Dhaka Art Summit






Aurélien Lemonier is an architect and served for ten years as curator in the department of Architecture of the Centre Pompidou in Paris. He is the newly appointed Director of the Musée national de l’histoire de l’immigration in Paris. In the ten years that he was been affiliated with the Centre Pompidou, he curated exhibitions on Robert-Mallet-Stevens, Dutch Avante-Garde Architecture, the History of the Modern Museum in France, Jean Prouvé, Bernard Tschumi, and most recently a Frank Gehry retrospective. Lemonier has been researching post-Independence South Asian architecture for the past three years and expanded the collection of architectural drawings at the Centre Pompidou to include the Middle-East and South Asian holdings. He curated the critically acclaimed Bangladeshi architecture show at the 2016 Dhaka Art Summit.



Jeannette Plaut is an architect from Universidad de Chile as well as an architectural critic and academician. She is Co-Founder and Director of CONSTRUCTO and is the Director of YAP_CONSTRUCTO—the Young Architects Programme in partnership with MoMA (New York), MAXXI (Rome), Istanbul Modern (Istanbul), and MMCA (Seoul). She was selected by MoMA to be part of the MoMA International Curatorial Institute in Modern and Contemporary Art (2016). Plaut has worked as the correspondent for Latin America for several media outlets, magazines and books—both Chilean and international. She has taught architectural studies at Universidad Católica de Chile and Universidad Andrés Bello and has served as editor-in-chief of Trace magazine since 2010. Plaut curated the exhibition of Architectural and Urban Planning Case Studies exhibited in the Chilean Pavilion at the 2010 Shanghai Expo in China. She was Director of the XV Chilean Architecture Biennial (2006), Director of the International Conference of Architects at the XIV Chilean Architecture Biennial (2004), and Coordinator of the International Conference of Architects at the XIV Chilean Architecture Biennial (2002). She was the Architectural Editor of Ambientes Magazine (2000-2009). She has been invited as a keynote speaker at numerous events, including: The Sustainable City IV in Estonia, Universidad Católica de Chile, Universidad Diego Portales, Universidad Federico Santa María, Parque Cultural de Valparaíso among others. She has consulted for UN-CEPAL Division of Sustainable Development and Human Settlements Division (2004-2010) and currently has served on the juries for the Swiss Rolex Mentor & Protégés Arts Initiative, the Ibero-American Biennial 2014 (BIAU), organised by the Spanish government. She was the curator of the exhibition EXTRA-ORDINARY: New Practices in Chilean Architecture at the Center for Architecture in New York (2016).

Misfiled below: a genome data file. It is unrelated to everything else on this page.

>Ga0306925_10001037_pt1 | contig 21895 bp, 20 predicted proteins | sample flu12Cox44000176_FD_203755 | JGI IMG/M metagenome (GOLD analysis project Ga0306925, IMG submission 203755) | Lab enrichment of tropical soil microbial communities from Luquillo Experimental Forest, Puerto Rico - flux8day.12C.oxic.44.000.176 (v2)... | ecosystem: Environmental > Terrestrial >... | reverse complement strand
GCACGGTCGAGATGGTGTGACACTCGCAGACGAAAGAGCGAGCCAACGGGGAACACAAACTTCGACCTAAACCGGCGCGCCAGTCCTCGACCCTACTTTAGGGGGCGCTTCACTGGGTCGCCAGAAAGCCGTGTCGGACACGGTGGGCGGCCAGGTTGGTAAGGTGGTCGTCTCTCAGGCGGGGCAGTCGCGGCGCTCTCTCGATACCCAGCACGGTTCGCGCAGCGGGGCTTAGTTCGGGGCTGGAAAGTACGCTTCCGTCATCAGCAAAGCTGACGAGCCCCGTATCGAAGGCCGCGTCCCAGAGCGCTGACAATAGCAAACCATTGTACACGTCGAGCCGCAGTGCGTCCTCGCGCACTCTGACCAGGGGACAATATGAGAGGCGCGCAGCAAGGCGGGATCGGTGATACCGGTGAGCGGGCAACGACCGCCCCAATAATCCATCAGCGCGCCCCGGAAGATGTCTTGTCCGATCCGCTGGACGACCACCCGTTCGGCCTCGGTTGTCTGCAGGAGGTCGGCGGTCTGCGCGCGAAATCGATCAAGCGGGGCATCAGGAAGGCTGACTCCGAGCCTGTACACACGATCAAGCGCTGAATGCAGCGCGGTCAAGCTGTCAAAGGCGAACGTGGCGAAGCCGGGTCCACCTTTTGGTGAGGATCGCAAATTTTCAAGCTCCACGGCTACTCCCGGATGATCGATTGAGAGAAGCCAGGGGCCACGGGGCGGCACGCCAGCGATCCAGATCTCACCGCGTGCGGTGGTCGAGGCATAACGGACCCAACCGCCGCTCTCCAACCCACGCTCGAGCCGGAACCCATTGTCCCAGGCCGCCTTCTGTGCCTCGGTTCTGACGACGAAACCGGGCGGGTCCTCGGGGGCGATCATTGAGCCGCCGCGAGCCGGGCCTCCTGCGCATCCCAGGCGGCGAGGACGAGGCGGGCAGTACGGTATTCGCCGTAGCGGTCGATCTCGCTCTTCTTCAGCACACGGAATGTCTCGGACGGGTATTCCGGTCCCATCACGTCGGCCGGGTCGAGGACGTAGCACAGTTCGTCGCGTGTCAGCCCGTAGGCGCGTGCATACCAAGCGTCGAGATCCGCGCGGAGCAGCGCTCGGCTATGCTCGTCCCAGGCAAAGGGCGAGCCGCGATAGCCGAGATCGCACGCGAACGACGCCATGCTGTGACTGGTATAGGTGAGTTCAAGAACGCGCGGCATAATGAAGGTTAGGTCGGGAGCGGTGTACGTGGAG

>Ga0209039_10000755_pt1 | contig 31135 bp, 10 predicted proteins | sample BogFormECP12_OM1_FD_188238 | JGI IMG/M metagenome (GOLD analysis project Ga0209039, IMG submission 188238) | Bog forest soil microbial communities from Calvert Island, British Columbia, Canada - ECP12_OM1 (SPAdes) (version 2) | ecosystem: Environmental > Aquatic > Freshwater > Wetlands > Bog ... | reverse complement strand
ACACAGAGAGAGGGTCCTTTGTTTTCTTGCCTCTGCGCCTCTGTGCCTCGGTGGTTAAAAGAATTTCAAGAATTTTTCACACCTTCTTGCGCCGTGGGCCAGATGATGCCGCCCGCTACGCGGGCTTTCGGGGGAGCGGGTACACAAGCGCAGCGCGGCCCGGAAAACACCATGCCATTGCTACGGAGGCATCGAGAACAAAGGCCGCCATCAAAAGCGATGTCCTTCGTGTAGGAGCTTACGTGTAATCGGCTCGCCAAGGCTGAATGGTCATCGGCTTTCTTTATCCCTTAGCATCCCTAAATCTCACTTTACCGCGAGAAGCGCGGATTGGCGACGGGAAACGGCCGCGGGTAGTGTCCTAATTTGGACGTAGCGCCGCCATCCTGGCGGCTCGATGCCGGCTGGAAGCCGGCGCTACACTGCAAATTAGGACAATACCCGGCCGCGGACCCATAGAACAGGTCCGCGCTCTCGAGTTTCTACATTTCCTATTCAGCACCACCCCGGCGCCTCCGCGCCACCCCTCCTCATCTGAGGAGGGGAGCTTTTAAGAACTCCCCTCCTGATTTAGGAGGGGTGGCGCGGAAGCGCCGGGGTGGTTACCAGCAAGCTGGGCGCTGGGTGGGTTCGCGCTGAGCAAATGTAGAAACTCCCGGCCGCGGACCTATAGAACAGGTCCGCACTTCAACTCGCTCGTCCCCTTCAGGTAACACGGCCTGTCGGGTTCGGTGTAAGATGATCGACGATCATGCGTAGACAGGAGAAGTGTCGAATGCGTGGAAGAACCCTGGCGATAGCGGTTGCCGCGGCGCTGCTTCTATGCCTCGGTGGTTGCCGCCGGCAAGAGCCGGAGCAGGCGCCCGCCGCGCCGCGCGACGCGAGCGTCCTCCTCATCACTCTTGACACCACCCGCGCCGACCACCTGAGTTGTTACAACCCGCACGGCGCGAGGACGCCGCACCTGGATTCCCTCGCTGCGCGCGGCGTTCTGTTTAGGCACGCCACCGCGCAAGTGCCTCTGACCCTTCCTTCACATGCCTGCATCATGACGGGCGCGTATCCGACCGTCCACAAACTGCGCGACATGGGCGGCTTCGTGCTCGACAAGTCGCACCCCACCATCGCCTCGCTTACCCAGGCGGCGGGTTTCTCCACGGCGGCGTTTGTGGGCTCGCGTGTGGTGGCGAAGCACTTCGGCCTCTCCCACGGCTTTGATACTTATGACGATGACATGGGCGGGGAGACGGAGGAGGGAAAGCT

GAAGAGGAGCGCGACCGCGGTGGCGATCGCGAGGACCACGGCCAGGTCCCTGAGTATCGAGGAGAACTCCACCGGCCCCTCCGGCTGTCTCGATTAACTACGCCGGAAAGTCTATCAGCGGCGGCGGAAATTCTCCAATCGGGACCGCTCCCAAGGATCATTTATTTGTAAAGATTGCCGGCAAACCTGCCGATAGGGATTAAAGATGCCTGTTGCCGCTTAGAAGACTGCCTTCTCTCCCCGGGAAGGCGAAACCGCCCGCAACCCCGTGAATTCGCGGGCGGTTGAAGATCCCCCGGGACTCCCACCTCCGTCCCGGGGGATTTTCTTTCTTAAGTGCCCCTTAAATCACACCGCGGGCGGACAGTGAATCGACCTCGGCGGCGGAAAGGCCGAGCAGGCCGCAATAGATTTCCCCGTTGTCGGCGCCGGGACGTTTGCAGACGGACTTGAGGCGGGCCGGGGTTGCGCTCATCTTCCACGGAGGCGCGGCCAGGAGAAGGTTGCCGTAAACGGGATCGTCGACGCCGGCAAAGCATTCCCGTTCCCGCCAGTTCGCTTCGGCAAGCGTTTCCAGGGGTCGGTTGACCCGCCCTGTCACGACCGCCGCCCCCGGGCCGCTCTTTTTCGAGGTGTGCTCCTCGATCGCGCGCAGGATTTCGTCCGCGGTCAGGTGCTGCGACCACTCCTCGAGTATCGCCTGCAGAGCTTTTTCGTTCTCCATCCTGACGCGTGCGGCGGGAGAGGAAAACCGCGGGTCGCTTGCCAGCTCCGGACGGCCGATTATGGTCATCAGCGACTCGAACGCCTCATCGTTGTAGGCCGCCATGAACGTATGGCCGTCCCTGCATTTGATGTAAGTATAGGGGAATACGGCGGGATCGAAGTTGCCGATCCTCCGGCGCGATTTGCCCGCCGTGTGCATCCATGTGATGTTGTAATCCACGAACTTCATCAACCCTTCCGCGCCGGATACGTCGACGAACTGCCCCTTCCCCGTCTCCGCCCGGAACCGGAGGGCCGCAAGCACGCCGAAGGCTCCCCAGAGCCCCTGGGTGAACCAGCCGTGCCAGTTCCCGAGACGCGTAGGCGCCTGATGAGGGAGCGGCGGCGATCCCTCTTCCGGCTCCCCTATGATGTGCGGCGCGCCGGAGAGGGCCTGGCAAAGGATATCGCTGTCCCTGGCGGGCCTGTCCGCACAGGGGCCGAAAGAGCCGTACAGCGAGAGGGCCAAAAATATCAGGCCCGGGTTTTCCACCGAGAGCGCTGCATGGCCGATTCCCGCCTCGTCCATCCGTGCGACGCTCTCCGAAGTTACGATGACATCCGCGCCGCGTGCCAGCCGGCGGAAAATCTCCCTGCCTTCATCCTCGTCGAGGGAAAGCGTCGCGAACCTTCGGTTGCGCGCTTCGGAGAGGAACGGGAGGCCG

Shamsul Wares worked under Louis I. Kahn, and his associate, Muzharul Islam during the construction of the Parliament of Dhaka. He is the Dean of the School of Environment and Design at the University of Asia Pacific, and an Architectural consultant at Shisrikkhu Sthapati in Dhaka. He was a professor in the Architecture Department of the Bangladesh University of Engineering Technology (BUET) and attended as juror and speaker in many seminars, art and architecture exhibitions, competitions, architecture biennials and triennials in Bangladesh and abroad.